Walgreens said that it's setting up 500 to 700 primary care locations in partnership with startup VillageMD. Walgreens is going up against CVS Health and Walmart, which are both beefing up their healthcare strategies as they take on Amazon.
As part of the deal, Walgreens is investing up to $1 billion in VillageMD over the next three years, starting with a $250 million investment.
That'll give Walgreens a 30% stake in the company by the end of the investment and values VillageMD at at least $3.3 billion.
It replaces One Medical as the primary-care representative on the list, after One Medical made its public market debut at the end of January.?
One Medical has surged more than 168% since going public. One Wall Street analyst who initiated coverage of the stock on July 1 laid out 4 reasons investors should be skeptical of the hot primary-care company.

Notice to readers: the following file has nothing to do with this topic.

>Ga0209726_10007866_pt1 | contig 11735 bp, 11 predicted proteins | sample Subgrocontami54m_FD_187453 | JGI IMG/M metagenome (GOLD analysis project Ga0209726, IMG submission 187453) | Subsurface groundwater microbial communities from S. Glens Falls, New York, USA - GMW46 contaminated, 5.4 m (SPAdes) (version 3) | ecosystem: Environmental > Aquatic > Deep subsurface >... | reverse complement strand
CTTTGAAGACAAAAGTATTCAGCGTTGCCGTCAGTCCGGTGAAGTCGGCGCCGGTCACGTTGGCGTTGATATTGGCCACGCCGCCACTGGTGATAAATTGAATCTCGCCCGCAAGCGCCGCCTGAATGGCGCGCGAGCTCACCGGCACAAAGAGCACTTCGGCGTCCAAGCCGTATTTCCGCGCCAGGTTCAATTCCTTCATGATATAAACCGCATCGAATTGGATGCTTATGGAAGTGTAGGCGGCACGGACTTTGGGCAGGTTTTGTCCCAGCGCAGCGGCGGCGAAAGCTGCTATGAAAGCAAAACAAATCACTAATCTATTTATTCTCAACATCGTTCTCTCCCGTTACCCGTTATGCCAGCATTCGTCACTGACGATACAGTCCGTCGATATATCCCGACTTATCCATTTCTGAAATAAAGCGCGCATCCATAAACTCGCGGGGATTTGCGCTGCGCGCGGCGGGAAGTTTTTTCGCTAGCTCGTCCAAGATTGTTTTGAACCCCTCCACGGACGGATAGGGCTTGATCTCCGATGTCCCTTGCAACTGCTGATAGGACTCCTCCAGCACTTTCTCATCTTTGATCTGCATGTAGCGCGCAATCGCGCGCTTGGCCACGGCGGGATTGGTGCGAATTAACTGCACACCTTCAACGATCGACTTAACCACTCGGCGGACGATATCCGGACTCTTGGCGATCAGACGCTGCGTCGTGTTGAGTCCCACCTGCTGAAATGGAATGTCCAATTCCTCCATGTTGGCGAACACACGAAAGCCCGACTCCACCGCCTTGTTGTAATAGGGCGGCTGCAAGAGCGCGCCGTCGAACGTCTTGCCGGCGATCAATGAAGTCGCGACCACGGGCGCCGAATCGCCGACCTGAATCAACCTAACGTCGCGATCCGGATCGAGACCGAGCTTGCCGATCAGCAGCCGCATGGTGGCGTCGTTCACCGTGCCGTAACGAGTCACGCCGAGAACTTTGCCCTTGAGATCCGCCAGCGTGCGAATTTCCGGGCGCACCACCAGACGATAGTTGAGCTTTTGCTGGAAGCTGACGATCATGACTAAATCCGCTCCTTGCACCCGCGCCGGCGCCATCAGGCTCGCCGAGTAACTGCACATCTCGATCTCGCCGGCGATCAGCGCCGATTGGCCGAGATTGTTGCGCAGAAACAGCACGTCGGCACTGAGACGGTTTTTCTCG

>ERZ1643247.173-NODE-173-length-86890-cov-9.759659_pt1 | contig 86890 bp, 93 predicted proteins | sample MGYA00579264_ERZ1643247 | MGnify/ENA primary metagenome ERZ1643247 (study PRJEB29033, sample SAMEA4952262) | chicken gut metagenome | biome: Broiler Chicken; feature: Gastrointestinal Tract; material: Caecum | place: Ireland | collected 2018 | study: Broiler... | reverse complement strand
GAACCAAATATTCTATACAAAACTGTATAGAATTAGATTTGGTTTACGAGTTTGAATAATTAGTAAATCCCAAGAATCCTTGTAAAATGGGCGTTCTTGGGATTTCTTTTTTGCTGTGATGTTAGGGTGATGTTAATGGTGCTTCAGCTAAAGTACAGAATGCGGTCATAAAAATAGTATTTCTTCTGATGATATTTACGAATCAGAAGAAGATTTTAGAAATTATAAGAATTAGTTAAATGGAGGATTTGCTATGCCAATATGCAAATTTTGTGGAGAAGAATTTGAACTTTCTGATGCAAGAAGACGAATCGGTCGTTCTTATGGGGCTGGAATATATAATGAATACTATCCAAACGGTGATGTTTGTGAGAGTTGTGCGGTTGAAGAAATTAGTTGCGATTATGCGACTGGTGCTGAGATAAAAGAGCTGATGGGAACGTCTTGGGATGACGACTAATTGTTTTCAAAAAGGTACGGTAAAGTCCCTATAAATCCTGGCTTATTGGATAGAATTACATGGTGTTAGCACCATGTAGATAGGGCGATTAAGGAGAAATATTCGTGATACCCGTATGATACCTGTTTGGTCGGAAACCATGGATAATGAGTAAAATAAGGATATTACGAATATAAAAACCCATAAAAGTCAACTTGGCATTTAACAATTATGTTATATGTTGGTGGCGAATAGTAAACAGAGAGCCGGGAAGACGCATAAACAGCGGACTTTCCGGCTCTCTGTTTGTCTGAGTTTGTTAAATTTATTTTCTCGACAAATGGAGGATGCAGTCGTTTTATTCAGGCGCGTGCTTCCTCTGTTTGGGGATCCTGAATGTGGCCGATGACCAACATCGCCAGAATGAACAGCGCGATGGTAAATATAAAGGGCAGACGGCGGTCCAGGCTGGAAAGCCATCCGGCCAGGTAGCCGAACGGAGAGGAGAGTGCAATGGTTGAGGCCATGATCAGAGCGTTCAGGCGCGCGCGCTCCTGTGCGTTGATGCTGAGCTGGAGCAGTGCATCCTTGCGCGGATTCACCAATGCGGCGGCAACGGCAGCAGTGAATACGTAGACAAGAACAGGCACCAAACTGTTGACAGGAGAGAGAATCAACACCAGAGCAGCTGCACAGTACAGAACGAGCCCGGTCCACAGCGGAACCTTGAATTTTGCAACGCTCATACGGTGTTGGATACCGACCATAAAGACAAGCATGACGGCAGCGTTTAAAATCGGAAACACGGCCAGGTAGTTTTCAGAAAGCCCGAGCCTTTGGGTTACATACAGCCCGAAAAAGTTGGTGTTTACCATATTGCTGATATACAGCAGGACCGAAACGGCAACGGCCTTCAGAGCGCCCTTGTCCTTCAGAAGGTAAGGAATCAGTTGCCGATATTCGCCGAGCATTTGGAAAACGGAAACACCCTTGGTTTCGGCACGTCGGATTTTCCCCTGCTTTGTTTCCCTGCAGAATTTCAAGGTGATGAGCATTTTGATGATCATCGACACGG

As someone who's been tracking the future of the pharmacy and the future of primary care, it's been interesting to see the two intersect with the Walgreens-VillageMD. I'll definitely be keeping an eye on where that arrangement goes from here.?
Walgreens just made a $1 billion bet on bringing doctor's offices into its pharmacies, and it shows how the pharmacy giant is taking on CVS and Walmart as they beef up their health ambitions
Employers like Goldman Sachs and Amazon haven't figured out how to test their employees as part of bringing them back to the office?
When it comes to reopening offices, testing is expected to be a critical part of doing it safely. But as Blake Dodge found while talking to some of the biggest companies out there, widespread testing is easier said than done.?
After reaching out to 16 companies, Blake found that not many have started testing, with the exception of a few companies that make coronavirus tests.
America's largest employers like Amazon and Target haven't cracked the code on how to test employees for coronavirus. That spells trouble for reopening the economy and keeping employees safe.